Snowball Quilt Block – Quilting With Kids!

Transcript:

Welcome to Missouri Star Quilt Company’s beginning block series. Today we have a special visitor with us. This is Annie, my granddaughter. In spite of being a fabulous quilter I’m also a fabulous grandma. And she’s going to show you today how to make a snowball block, which is another one of the easy blocks in our series.

First, you start off with a regular block. Annie has chosen – what is the name of this, Annie? –

Annie: “Sweet”

Jenny: The name of this is “Sweet” by Moda and it’s a ten-inch block which comes in a cake layer. And Annie’s chosen this cake layer to make her quilt. So she’s going to cut 3½ inch squares of any fabric she likes; and she’s chosen muslin because as you put it together it’ll all go together. And what she’s going to do next is..

Annie: …is iron it halfway as a triangle.

Jenny: Do you think all kids can learn ironing or do you think you should draw the line? Why don’t you show them both ways?

Annie: OK. So when you want to fold it so you can put them on there, you fold them in half like a triangle and then you iron it flat like that. Make sure it’s straight so you can sew straight. If you’re not too confident with ironing you can line it up with a ruler and draw a line. Just like that. I want to make sure to stay on the line!

Jenny: This will get pinned to the corner of the layer cake, and you can see the fold right there. And Annie’s going to sew that right now. Just line up your presser foot so it goes right on the fold. Go nice and so. I love this Janomi sewing machine because it has an adjustable speed. Annie can go as fast or as slow as she likes, so when kids are learning to sew it’s really a good tool to have.

Annie: Line it up with the line so you can fold this back to make this, so there’s another square there; and you just cut that part off when it’s ready.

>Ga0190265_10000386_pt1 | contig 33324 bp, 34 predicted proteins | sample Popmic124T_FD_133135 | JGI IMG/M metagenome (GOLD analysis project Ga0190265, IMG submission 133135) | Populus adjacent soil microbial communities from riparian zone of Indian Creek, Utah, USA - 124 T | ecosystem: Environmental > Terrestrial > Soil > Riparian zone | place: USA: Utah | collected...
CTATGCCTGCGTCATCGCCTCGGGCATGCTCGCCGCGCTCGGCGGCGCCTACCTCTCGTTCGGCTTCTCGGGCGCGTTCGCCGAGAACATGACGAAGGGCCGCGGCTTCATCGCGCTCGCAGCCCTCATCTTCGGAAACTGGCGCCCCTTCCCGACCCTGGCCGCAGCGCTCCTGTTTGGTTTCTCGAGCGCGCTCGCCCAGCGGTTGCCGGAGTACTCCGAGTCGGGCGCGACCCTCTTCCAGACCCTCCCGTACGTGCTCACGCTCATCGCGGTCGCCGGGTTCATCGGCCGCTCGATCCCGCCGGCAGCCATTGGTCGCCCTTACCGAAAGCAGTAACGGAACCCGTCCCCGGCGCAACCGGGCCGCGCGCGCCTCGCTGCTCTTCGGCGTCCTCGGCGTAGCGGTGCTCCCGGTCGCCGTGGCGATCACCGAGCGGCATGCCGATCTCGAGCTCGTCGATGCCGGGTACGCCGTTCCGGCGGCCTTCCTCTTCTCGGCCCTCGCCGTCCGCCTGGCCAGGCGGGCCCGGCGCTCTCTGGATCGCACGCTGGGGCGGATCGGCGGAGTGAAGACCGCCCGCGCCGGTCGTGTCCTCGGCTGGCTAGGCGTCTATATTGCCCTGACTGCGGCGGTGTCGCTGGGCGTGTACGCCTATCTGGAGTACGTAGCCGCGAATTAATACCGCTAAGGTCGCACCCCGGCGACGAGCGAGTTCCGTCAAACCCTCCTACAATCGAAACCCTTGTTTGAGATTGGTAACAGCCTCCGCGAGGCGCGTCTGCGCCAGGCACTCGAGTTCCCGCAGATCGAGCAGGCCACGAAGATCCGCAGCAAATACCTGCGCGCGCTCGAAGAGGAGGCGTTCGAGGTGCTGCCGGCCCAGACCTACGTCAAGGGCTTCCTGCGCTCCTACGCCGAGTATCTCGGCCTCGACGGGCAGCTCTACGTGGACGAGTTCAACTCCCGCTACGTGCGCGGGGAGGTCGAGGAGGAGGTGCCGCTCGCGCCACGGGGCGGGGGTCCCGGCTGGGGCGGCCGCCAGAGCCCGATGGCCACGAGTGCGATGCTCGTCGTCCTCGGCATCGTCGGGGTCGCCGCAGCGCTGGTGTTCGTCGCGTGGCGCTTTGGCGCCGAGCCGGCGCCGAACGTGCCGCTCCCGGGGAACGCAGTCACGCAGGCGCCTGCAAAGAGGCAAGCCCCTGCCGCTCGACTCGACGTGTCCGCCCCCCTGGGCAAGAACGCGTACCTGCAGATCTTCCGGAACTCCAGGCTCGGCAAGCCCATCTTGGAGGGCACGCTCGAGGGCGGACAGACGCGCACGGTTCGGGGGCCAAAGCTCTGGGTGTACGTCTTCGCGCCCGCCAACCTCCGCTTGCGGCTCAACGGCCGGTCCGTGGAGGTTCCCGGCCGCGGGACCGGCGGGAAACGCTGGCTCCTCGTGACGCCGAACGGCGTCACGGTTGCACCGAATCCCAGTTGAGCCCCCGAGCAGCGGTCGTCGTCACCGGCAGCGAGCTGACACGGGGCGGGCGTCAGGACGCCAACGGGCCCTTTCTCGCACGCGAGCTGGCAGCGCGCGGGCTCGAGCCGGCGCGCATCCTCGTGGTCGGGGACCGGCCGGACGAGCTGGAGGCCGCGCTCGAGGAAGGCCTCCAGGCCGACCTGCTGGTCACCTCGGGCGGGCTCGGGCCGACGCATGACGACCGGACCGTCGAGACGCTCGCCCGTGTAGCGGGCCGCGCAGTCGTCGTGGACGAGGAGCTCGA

Jenny: Now we’re sewing and you can see that Annie is concentrating on that line so it makes a nice, straight sew. And you’re going to clip your threads.

Annie: And you see how we have all those squares? Well you want to cut part of that off (the outside edge). And then you see it folds back like that and it makes part of a snowball.

Jenny: Why don’t you go ahead and cut them all so everybody can see what a cute pattern this is? And then as soon as you are done with the cutting you can go iron it so everybody can see it. This is a darling pattern; really a good one for beginning sewers.

Annie: I saw it and I fell in love with it. Somebody told me it was easy, so…

Jenny: Now don’t press and rub too hard. Remember, you’re just pressing, not ironing.

Annie: Don’t press too hard! See? And that’s one of the snowballs.

Annie: If you want to put these together a quilt, you line the triangles up and you do it so that it makes a little square or diamond shape in the middle of them, and you just go from there. Keep adding them until you have the size you want.

Jenny: Now keep a close watch on our site because this finished quilt is going to appear on there with Annie and it’s going to be a really special day.

Annie: Yep.

Jenny: And how many blocks do you have made?

Annie: I have about 26 now.

Jenny: And how many do you want?

Annie: I need 35.

Jenny: Oh, so you’re pretty close – just within 10.

Jenny: I’m Jenny.

Annie: And I’m Annie.

Jenny: And we’re from the Missouri Star Quilt Company, and we hope you enjoyed making this block today with us. Happy quilting!

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  • Drrbrn56

    hello i was wondering how big is 35 squares i want to make it for a queen size bed. how many do i need to make or do you no for the snowball quilt . thanks i just love your  site keep it up i watch it all the time and i love it thanks again

    • Anonymous

      — Please reply above this line —

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      ## Jenny Doan replied, on Jan 19 @ 3:38am (UTC):

      For a Queen sized bed you will need 8 to 10 charm packs. 1 charm pack makes a quilt 36 x 36.
      Have a great day!
      Jenny
      Doan
      info@missouriquiltco.com

      (888)
      571-1122
      http://www.MissouriQuiltCo.com

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      ## Conversation started by Disqus, on Jan 13 @ 6:30am (UTC):

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      • Kathy

        How do I know what size squares to cut to make the corner triangle? for instance if I used 5″ charm square what size square blocks would I make?